What type of people go on Rogue Expeditions running trips? It seems that everyone worries that they'll either be too slow, or too fast. That the mileage will be too difficult, or not challenging enough. That they'll be too old, or too young. That the other people will be super serious running geeks who talk about nothing but training, or that the other people will all be there to take it reeeeeeally easy. That they'll be the only person who doesn't know anyone else.
In truth, there is no "type." The trips attract all sorts of backgrounds, all sorts of ability levels and all sorts of motivations for being there, and the beautiful thing is that it works for just about everyone! To prove it, over the coming weeks we will be interviewing a number of our runners about their running background, pre-trip hesitations, favorite trip memories and most surprising revelations.
Today's feature is Jenny Truax from Golden, CO who initially told us she wasn't really a runner anymore, but now, three trips later, has earned back the title whether she likes it or not!
Describe your running background:
I ran competitively in high school and college way back in another lifetime. Now I run for fitness and sanity.......and because I love nachos and beer.
How did you end up on your first Rogue Expeditions trip? What led you to the decision?
I met Allison and Gabe (Rogue co-founders) randomly at a brewery while vacationing in New Mexico. We happened to sit next to each other and struck up a conversation. They mentioned Rogue and I thought it was a cool concept, but I didn't initially see myself taking a running vacation....until I later discovered where they actually go.
Any hesitations or uncertainties going into it?
Did you know anyone else in the group beforehand? How was it traveling with a group of strangers?
I only knew Allison from our brief encounter 1 1/2 years earlier at the brewery. No one was a stranger after about 48 hrs. These trips draw in the coolest people and it makes it that much more special to get to know them and learn each of their unique stories.
What was your favorite run in each destination and why?
Kenya: Hell's Gate National Park. Some Kenyan runners that we met the day before took a bus for several hours to meet and run with us there. These weren't the only locals we ran with that day....We also ran with zebras, water buffaloes (from a distance!), wart hogs, gazelles and baboons. I actually cried tears of joy. Afterward, we had lunch (with monkeys) and did a super cool hike in a gorge. Later that evening, while walking back to our bungalow after dinner, Allison and I had to stop and wait out about nine giraffes that were hanging out in front of our room. Ok, that was more than just the run, but hopefully you get the gist.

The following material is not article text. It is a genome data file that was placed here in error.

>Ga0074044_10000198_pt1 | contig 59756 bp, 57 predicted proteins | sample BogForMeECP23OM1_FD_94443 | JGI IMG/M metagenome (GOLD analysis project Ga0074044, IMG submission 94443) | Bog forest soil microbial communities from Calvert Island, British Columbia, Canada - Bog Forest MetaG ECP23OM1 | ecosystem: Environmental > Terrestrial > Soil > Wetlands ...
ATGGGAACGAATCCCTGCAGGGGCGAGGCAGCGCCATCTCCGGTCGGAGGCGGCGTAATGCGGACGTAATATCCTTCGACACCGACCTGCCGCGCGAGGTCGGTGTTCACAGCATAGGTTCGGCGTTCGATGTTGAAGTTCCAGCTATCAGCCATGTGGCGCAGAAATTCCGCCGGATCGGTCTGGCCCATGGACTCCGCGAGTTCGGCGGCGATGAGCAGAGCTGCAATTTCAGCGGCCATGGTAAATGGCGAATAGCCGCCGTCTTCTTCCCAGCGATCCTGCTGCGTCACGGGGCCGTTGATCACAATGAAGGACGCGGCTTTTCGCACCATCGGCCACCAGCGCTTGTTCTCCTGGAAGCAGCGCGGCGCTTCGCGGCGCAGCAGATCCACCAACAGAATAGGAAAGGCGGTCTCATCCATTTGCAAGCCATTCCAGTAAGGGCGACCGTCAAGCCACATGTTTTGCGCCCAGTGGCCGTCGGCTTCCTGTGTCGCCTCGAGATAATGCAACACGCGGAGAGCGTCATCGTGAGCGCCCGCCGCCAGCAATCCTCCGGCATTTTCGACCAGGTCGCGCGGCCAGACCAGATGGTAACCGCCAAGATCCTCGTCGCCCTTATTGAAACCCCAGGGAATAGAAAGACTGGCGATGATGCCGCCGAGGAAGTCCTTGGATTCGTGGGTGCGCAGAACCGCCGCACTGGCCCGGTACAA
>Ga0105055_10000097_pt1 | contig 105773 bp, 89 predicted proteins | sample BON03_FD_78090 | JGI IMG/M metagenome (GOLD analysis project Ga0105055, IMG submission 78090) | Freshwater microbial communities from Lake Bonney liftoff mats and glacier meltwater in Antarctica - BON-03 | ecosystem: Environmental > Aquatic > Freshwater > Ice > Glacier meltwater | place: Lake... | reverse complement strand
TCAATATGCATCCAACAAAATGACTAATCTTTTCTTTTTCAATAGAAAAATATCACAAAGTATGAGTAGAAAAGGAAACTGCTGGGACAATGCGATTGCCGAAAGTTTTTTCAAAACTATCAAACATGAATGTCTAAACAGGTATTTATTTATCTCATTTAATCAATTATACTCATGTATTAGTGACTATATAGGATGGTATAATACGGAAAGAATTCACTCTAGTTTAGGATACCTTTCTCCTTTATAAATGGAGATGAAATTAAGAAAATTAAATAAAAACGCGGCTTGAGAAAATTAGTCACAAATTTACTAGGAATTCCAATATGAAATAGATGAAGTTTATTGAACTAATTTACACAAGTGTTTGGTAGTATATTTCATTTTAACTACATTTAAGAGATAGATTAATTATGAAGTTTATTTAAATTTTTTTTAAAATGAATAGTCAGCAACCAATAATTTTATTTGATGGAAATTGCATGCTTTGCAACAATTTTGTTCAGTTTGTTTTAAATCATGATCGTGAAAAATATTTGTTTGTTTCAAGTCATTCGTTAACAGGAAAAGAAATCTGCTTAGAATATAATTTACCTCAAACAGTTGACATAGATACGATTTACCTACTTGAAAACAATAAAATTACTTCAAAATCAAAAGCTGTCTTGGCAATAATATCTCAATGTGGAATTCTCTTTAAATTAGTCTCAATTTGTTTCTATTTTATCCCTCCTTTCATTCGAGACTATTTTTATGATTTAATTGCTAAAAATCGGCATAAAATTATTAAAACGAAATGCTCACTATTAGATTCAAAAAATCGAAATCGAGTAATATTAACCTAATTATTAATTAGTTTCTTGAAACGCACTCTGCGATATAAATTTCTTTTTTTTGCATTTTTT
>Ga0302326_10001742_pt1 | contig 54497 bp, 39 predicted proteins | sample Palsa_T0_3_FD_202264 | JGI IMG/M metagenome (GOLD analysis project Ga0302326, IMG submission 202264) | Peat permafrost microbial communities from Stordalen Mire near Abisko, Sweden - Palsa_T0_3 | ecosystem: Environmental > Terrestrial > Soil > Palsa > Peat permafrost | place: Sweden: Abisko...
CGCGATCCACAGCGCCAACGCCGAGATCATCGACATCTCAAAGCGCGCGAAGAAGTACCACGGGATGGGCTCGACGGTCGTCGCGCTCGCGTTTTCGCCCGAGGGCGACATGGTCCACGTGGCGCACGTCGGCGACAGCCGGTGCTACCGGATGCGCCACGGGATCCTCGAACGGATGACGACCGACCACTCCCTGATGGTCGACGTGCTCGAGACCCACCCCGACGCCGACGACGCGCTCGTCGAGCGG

Patagonia: Cuernos Trail. Mountains, blue lakes, glaciers and a very fun rolling trail. Enough said.
Morocco: The first run above the town of Imlil in the High Atlas Mountains. I ran with and got to know Jordan, another runner in our group. It was absolutely gorgeous and baby goats and local children joined us.
Food is a huge part of any travel experience. What was your favorite thing that you ate in during each trip?
Kenya: ugali and mango juice
Patagonia: pisco sours!
Morocco: hearty tajine and addictive bread
Both travel and running have their ups and downs. What has been your most challenging moment or issue during a running trip? How did you overcome it?
I lost my wallet in a very remote area of Patagonia, which left me without any cash, debit or credit cards for a good chunk of the trip. I was completely at the mercy of others until I returned home. It was stressful, but the other runners (that I had just met) and guides were so generous and helpful that it quickly became a non-issue. Although my wallet wasn't found, Gabe went out of his way to have someone radio (no cell service) back to our prior hotel and he also reviewed video footage with the hotel when we returned to try and track it down.
Pick one trip. What surprised you the most about the experience?
Patagonia- the whales!!
Runcation vs a race: what do you think are some of the key similarities and differences? Or are they even comparable?
No comparison for me. I intentionally gave up racing years ago. I suppose they both offer self growth, but a runcation is the total package.
Sum up your Rogue Expeditions experience in one sentence:
Every Rogue adventure has something completely different to offer, but none of them will disappoint. Be prepared to be transported...and transformed.